The truckers' strike, which has been going on in Brazil since last Monday (21), has found support on the Internet. About 52.2% of comments on the subject on social media are positive. Only 10% of the posts are negative and the rest are divided between news, jokes, among other topics.
The data are from a survey of Torabit, a digital management and monitoring system, released on Friday (25). The survey took into account lesser protests on Twitter, Instagram, Facebook and YouTube, in addition to open websites and blogs.
Waze asks users to inform if gas station has gasoline
Word cloud shows the most used terms on social networks Photo: Divulgao / Torabit
When analyzing all publications, the survey found that more than half of the people showed explicit support (53.4%) for the strike, compared to 4.5% totally opposed to the protest. The other approaches are divided into jokes (27.2%), news (8.4%) and everyday cases (6.5%).
Rio de Janeiro is the state that most talks about the subject, with 27.1% of the total number of men on the web, followed by So Paulo (19.6%), Minas Gerais (10.1%), Rio Grande do Sul ( 5.4%) and Paran (5.3%). Women lead opinions: they represent 55.5% of comments on social networks, against 44.5% of men.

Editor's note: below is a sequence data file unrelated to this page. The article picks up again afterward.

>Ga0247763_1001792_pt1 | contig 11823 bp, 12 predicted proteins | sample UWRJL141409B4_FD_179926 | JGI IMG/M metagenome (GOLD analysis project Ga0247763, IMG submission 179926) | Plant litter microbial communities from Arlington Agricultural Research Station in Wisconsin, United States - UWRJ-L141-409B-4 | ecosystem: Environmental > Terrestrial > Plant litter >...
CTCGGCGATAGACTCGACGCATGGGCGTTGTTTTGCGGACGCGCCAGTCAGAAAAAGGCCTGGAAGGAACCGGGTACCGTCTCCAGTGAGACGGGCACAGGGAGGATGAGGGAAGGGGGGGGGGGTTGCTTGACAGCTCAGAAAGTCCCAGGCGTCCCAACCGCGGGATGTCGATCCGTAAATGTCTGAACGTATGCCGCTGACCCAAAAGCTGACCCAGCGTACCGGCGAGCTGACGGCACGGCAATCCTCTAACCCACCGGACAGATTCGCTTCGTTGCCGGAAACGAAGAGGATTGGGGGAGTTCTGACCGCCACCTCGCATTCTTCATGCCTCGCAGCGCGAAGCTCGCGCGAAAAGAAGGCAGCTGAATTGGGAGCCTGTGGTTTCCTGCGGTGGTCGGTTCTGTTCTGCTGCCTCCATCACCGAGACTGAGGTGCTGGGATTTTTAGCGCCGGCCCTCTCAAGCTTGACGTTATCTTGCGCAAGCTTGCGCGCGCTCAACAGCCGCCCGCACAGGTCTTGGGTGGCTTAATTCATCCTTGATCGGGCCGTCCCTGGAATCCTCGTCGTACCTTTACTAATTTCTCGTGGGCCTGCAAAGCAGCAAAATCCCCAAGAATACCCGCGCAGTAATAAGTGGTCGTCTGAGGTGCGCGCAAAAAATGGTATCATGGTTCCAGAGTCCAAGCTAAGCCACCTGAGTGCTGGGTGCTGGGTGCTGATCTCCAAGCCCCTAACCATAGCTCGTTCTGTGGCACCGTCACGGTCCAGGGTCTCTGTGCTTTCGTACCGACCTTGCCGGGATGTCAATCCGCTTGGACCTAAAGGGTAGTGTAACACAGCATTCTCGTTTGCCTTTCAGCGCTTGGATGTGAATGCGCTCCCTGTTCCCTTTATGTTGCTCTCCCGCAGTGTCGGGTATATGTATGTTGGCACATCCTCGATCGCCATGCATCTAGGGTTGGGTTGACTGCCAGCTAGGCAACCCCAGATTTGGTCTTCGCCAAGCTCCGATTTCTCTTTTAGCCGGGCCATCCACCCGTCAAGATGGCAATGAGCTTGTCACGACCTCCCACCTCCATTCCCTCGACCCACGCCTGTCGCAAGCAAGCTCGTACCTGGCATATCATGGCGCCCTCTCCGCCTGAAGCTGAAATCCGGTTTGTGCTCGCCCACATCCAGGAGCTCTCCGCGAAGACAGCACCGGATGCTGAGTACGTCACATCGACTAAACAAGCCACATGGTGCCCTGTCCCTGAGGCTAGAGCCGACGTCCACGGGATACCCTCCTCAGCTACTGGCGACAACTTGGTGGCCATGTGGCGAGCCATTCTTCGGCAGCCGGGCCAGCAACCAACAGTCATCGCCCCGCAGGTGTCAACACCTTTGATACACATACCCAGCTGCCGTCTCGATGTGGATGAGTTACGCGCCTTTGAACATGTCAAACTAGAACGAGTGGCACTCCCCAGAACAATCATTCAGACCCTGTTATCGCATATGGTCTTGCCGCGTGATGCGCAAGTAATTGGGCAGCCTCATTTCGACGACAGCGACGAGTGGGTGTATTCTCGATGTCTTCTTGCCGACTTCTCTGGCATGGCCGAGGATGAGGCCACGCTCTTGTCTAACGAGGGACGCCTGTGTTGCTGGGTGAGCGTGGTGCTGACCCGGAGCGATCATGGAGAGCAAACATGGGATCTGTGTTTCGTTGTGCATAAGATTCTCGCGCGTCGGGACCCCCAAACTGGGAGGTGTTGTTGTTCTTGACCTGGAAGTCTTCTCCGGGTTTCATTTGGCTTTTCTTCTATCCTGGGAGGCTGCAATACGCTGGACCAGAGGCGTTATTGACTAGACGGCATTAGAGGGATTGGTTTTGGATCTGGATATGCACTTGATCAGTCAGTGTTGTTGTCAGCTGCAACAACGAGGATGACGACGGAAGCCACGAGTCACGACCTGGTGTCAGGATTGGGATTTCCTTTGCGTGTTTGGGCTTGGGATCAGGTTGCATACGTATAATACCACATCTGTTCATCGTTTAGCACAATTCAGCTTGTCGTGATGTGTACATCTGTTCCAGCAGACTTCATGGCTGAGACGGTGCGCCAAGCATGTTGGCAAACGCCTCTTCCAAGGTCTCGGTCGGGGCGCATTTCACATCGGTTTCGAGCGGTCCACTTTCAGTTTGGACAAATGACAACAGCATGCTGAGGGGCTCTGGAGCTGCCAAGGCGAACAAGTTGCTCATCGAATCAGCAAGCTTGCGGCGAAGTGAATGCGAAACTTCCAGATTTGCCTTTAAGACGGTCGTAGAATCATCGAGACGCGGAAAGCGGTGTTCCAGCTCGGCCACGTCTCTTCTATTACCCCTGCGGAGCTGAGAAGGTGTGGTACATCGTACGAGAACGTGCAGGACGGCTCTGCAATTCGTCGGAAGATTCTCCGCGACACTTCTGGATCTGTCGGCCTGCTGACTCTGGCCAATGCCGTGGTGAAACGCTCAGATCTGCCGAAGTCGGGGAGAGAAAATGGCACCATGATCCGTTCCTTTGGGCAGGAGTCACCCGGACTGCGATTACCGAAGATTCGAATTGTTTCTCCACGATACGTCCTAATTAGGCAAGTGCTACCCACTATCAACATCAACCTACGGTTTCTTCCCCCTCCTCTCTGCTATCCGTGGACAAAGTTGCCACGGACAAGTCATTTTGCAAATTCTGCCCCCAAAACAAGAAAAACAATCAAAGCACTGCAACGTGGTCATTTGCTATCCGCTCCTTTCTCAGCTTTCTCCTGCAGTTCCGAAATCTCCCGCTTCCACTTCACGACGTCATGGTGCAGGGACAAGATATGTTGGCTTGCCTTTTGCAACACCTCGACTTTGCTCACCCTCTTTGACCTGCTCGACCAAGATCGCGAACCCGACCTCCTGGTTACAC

To express themselves on the issue, Brazilians used the hashtags #grevedoscaminhoneiros and #euapoioagrevedoscaminhoneiros. The second term reached the global Twitter Trending Topics, section of the platform that lists the most talked about subjects in the world. In the analysis of Torabit, 133,284 men were considered on the subject on May 24 and 25, 2018.
The movement of truck drivers across the country calls for the removal of diesel taxes and the exemption from Cide (Contribution for Intervention in the Economic Domain) to reduce fuel prices.
The shutdown affects the supply of gasoline and diesel at health posts, as well as health, transportation, food and airport services. Concerned about the situation, the number of searches on the topic on Google has increased 256% in the last two weeks.
Will you cut the internet in Brazil because of the truckers strike? Check it out at Frum dnetc.
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